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Nika Elugardo also represents part of Roslindale.

This stuff is so confusing. How do we get anything done in city government around here? Might be a topic for another informative adamg explanation post. Sample title: "Precincts and Districts and Wards, Oh My!"

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How do we get anything done?

Simple. The mayor makes a decision and it gets done. On rare occasion, when necessary, the city council rubberstamps it and he throws them a bone like repaving a street or new playground equipment.

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Roslindale is carved up among four or five state reps (Rep. Ed Coppinger of West Roxbury also represents a piece of Roslindale), and three district city councilors (McCarthy, O'Malley, Campbell). Elected officials from other neighborhoods forget about Roslindale precincts and ignore Roslindale concerns when parts of Roslindale represent such small slivers of their territory. (Why waste political capital on an afterthought when the heart of your district lies elsewhere?)

During redistricting in 2001 and 2011, elected officials carved up Roslindale the way Stalin and Churchill carved up Eastern Europe after WWII, because Roslindale had no resident in elected office to speak up for the community. Now, Roslindale resident Michelle Wu has an opportunity to right that wrong when redistricting comes up again after the 2020 census.

It's also time to acknowledge that racial gerrymandering is not necessary to get minority candidates elected to local offices in Boston. The recent city election proves that the way to get minority candidates elected locally is to run strong minority candidates and strong campaigns. It's time to stop the racial gerrymandering at Roslindale's expense and make Roslindale whole again.

Roslindale is one of the most diverse neighborhoods in Boston and should not be split apart just to give a few white precincts to white elected officials from other neighborhoods and a few black precincts to black elected officials from other neighborhoods. A multiracial Roslindale district would make for more inclusive politics in Boston, spawning candidates who can appeal to all races and not just their own tribe.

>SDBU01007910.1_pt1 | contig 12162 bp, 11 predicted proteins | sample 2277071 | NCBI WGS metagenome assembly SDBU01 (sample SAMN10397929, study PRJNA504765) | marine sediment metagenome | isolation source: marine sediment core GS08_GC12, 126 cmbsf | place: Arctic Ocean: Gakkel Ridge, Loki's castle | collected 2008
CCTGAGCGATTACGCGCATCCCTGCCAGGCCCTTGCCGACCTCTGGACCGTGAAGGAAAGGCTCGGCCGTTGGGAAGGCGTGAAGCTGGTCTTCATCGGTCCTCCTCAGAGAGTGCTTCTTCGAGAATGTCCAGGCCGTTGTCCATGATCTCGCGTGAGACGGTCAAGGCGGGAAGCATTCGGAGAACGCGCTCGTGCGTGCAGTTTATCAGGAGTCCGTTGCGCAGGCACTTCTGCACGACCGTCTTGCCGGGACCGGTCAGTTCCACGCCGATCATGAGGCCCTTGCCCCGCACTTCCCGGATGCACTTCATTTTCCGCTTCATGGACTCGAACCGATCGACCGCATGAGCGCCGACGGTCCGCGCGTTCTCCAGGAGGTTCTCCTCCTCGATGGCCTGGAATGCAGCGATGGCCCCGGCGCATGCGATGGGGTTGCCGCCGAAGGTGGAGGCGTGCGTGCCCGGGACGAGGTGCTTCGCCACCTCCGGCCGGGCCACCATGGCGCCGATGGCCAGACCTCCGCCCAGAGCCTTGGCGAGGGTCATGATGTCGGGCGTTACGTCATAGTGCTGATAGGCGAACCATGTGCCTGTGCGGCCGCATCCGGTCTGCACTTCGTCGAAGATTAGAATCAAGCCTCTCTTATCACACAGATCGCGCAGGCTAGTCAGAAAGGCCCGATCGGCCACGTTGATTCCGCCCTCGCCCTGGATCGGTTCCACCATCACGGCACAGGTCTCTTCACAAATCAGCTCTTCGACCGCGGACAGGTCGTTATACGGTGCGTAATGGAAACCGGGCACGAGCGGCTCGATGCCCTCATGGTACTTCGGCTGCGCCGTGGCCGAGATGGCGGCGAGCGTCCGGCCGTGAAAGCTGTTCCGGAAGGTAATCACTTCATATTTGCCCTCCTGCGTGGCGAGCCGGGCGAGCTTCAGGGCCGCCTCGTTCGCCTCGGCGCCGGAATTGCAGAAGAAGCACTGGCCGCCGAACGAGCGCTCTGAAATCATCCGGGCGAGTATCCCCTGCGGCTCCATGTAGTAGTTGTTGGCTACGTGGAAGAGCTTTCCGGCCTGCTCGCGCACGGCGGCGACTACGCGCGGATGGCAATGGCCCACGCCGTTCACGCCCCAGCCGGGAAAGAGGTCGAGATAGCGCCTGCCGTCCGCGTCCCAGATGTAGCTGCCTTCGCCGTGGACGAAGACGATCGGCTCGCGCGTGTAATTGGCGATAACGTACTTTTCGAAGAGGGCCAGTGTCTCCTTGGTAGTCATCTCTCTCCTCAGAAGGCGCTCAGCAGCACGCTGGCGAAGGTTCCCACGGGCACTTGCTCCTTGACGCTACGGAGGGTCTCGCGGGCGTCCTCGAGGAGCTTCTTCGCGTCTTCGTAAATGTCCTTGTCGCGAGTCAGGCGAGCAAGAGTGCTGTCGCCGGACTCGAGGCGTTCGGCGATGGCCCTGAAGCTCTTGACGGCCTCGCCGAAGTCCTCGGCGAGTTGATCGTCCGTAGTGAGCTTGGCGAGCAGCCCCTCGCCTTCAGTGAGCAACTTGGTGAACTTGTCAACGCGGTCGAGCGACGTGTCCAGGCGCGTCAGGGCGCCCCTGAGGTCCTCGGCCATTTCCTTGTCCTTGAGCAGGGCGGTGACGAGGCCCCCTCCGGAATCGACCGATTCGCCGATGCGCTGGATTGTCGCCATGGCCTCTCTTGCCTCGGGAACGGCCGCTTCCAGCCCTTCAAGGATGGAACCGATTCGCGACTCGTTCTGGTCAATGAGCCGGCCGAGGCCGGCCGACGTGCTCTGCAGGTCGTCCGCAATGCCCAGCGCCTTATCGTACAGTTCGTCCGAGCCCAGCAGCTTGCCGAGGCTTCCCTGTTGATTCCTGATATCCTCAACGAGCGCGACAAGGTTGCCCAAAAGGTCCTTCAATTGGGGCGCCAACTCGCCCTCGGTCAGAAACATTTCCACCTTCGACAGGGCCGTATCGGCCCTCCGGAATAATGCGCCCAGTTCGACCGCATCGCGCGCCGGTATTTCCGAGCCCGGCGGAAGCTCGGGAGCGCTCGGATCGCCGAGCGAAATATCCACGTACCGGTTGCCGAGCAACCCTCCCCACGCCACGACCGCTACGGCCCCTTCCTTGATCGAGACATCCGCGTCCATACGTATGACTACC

Roslindale remains a community without a voice of its own and deserves better.

It's also time to acknowledge that racial gerrymandering is not necessary to get minority candidates elected to local offices in Boston. The recent city election proves that the way to get minority candidates elected locally is to run strong minority candidates and strong campaigns. It's time to stop the racial gerrymandering at Roslindale's expense and make Roslindale whole again.

Roslindale is one of the most diverse neighborhoods in Boston and should not be split apart just to give a few white precincts to white elected officials from other neighborhoods and a few black precincts to black elected officials from other neighborhoods. A multiracial Roslindale district would make for more inclusive politics in Boston, spawning candidates who can appeal to all races and not just their own tribe.

There's a whole lot of privilege and assumptions packed into these paragraphs. Yikes.

Part of Roslindale is in the 10th Suffolk district, with Ed Coppinger as the rep

Nika Elugardo also represents part of Roslindale, so that's at least four state rep districts under the current scheme.